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Kansas City Chiefs not in ‘rebuilding mode’ despite losing key players, GM says

The Kansas City Chiefs traded Tyreek Hill and opted not to re-sign Tyrann Mathieu. They have some seemingly obvious holes on their roster just a few days before the 2022 NFL draft.

General manager Brett Veach still resisted the idea the Chiefs are in any kind of rebuilding effort.

“When you have Pat Mahomes, we’ll be wired to go after it every year,” Veach said. “Even though you may make moves and you may trade really good players, it doesn’t mean [there won’t] be another counterpunch and that we [won’t] try to be aggressive in another way. You just have to be smart and flexible in what you do. What’s needed to do that is draft resources and cap space.

“Just because you trade away a great player doesn’t mean we’re in a rebuilding mode by any means. It just means we’re going to find a new set of resources and we’re going to try to be aggressive.”

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The Chiefs after losing Hill, Mathieu and starting cornerback Charvarius Ward look to need help at wide receiver and in the secondary. They also need edge rushers to improve a pass rush that was 29th in the league last season in sacks.

The Chiefs did sign wide receivers JuJu Smith-Schuster and Marquez Valdes-Scantling and safety Justin Reid. But after losing Hill and two of last season’s other top receivers, and being without Mathieu, Ward and one of last season’s top defensive backs in terms of playing time in Daniel Sorensen, the Chiefs could still use help.

They have a league-high 12 draft picks, counting two in each of the first four rounds.

As for replacing Hill, Veach stated, “On one end, it’s very hard to replicate a talent like Tyreek Hill. But I also think there’s a mindset or idea forgetting how good a coach Andy Reid is. He’s won with all types of quarterback and all different types of offensive schemes.

“Our staff is very dynamic and, look, we had Tyreek Hill and we were able to implement a lot of RPO stuff and a lot of vertical attack stuff, but it doesn’t mean when you have a talent like Pat Mahomes and a Hall of Fame coach like Andy that you can’t rewire and retweak your offense and how you do things. There are multiple ways we scored points over the years.

“Would you like to find someone like Tyreek? Yeah, but I think every team would. If you don’t, there are many ways to win games. Our offense is I think extremely flexible, a lot more flexible than what people think. For us and what we do, we’re going to go out there and collect good players.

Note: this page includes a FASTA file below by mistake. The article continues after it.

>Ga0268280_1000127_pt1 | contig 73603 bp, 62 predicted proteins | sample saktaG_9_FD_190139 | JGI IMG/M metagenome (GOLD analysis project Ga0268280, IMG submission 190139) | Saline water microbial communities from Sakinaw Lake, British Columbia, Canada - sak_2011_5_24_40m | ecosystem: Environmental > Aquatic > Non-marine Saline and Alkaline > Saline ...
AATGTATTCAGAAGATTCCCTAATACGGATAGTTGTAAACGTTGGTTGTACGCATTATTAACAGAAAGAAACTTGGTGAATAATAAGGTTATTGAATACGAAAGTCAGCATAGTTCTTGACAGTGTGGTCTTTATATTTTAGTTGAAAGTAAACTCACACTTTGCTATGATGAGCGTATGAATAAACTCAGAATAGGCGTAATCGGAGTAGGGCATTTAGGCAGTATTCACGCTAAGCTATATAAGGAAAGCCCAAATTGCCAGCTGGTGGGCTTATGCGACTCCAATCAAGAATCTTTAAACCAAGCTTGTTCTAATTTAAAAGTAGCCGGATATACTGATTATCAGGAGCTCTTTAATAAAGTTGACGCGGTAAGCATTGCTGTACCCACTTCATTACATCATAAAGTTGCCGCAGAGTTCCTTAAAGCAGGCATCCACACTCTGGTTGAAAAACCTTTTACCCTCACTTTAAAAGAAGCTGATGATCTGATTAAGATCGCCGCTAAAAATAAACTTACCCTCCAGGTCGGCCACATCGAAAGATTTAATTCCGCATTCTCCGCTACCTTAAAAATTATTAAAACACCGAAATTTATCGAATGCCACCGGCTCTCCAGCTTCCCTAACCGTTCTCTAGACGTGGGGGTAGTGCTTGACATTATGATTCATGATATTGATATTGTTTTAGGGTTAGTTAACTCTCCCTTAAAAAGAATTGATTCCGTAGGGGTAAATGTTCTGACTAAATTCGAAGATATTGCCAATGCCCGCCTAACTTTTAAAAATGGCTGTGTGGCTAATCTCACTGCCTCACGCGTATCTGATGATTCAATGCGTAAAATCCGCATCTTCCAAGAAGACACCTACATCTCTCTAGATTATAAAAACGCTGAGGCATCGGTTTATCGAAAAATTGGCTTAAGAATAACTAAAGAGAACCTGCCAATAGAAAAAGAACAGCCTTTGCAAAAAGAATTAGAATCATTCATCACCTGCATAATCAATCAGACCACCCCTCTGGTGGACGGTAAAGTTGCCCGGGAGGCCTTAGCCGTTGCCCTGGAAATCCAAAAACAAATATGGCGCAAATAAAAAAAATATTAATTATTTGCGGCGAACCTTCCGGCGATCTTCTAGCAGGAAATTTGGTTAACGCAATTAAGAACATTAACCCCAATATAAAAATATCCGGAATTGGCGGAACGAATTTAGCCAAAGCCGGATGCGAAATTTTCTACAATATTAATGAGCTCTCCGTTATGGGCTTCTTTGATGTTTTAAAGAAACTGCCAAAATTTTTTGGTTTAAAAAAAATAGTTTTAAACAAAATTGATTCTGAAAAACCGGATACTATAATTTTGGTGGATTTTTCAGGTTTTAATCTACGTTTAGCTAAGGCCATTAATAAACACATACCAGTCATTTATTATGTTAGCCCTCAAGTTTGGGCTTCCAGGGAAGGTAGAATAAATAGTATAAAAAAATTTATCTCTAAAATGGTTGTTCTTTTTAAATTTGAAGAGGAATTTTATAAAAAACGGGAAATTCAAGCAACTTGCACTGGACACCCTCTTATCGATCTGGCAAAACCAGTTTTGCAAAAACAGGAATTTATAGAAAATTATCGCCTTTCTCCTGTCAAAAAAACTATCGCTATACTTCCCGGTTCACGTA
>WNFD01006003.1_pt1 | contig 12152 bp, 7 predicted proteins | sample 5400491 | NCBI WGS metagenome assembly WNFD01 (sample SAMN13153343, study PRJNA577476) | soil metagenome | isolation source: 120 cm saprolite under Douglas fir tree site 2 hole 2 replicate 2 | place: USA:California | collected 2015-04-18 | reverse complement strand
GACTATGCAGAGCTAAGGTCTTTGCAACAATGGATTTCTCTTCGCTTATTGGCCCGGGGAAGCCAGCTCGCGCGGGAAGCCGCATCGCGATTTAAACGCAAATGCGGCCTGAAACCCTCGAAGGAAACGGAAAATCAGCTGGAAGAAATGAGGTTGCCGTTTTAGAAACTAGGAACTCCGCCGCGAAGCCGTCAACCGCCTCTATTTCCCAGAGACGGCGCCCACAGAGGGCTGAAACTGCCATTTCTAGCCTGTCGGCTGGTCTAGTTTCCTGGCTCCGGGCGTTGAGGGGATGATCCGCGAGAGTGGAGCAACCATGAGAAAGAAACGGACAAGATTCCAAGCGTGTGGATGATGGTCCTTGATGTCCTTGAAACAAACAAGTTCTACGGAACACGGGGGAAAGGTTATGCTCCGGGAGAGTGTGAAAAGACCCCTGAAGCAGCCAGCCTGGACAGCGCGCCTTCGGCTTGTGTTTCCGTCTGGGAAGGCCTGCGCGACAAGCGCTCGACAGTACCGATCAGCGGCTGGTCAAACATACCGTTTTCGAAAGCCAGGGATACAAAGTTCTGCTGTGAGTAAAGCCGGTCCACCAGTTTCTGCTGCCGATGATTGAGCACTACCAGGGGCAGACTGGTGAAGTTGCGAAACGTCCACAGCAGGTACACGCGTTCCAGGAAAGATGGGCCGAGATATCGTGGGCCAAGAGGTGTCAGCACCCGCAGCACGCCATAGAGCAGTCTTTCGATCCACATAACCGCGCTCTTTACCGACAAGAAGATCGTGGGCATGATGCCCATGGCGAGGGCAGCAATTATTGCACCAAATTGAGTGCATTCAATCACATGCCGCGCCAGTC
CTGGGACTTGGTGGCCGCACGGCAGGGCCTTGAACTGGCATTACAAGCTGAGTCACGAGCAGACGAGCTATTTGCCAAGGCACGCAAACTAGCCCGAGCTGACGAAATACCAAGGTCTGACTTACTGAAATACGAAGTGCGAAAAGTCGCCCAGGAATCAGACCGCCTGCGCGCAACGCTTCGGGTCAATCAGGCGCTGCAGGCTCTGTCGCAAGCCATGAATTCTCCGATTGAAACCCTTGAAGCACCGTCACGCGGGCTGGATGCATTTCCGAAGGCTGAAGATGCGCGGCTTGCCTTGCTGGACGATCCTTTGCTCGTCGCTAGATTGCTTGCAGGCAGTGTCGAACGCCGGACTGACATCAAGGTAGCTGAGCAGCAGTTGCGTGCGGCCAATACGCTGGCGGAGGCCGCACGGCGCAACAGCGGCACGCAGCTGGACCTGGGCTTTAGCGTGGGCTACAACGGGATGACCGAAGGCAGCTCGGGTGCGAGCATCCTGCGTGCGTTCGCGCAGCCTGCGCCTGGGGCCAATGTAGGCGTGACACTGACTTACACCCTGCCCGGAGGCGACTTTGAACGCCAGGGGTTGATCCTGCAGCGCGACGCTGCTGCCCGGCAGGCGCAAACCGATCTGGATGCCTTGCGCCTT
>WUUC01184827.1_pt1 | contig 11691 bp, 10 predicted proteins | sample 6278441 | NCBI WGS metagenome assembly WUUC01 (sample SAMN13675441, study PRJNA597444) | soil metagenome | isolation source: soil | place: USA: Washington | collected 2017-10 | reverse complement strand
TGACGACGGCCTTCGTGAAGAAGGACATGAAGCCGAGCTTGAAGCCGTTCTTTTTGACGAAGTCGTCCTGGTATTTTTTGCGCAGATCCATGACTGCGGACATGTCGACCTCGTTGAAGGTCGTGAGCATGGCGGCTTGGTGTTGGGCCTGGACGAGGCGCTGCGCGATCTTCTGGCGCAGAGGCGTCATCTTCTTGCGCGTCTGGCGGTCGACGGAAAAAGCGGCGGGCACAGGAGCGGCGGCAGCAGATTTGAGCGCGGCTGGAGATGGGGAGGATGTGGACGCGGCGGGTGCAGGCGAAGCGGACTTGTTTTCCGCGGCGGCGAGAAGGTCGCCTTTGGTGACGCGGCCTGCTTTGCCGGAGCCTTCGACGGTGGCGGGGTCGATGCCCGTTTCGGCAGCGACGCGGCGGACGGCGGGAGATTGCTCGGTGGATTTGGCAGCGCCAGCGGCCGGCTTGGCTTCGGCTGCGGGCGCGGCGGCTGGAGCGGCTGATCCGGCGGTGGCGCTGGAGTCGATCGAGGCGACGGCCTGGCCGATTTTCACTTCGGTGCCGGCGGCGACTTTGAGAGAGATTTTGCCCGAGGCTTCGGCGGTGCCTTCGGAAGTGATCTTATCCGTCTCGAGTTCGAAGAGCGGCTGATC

They might not be 4.2 guys but if they’re good football players, we’re going to put them into position to make plays and win a lot of games.”

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Free agent Adam Wainwright uncertain of his future with St. Louis Cardinals

Longtime St. Louis Cardinals star and current free agent Adam Wainwright is in wait-and-see mode.

“I know the nature of the business of baseball with salaries, and not sure what the revenues will be like next year,” Wainwright told ESPN this week. “Or the fan situation.

“St. Louis is very dependent on their fan situation to bring in revenues to offset player costs. They said that, and I really believe them. They don’t have the billion, billion, billion dollar TV deals that some other teams do.”

Between 2013 and 2019, the Cardinals ranked second in the National League in attendance, behind only the Los Angeles Dodgers, despite playing in the 23rd-largest market in the country.

Like many teams, St. Louis is trying to thread the needle of putting a winning product on the field while being cognizant of revenue uncertainty, meaning the futures of both Wainwright and fellow longtime Cardinal Yadier Molina are up in the air.

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“They’re going to put a winning team on the field,” Wainwright stated. “It’s going to be interesting to see what they do, though. Yadier is a free agent too. We just don’t know what they’re going to be offering — or if they will offer.”

It’s the existing situation many free agents find themselves in, and they’re bound to have some company come Dec. 2, the deadline for arbitration-eligible players to be offered contracts for 2021.

Those who are non-tendered on or before Dec. 2 become free agents, meaning the market could be flooded with players who are in their peak years along with the older free agents like Wainwright. The expectation is teams will lighten their payroll obligations this offseason by letting go more players than ever.

“That’s what I’m expecting, yes,” Wainwright said. “There’s so much uncertainty among teams and players, it’s just going to be a wild ride. This is whole situation is different than anything we’ve ever faced.”

Wainwright broke in with the Cardinals in 2005, spending the entirety of his 15-year career with them. But that relationship is in jeopardy for the 39-year-old right-hander, who pitched well in 2020 despite all the difficulties, including a COVID-19 outbreak on his team.

“Every player has an expiration date,” Wainwright stated. “It’s just the nature of the game. You will never hear me say a bad word about the city of St. Louis or the Cardinals organization. They’ve done so much for me. They’re amazing people from top to bottom. I’ve been so blessed.”

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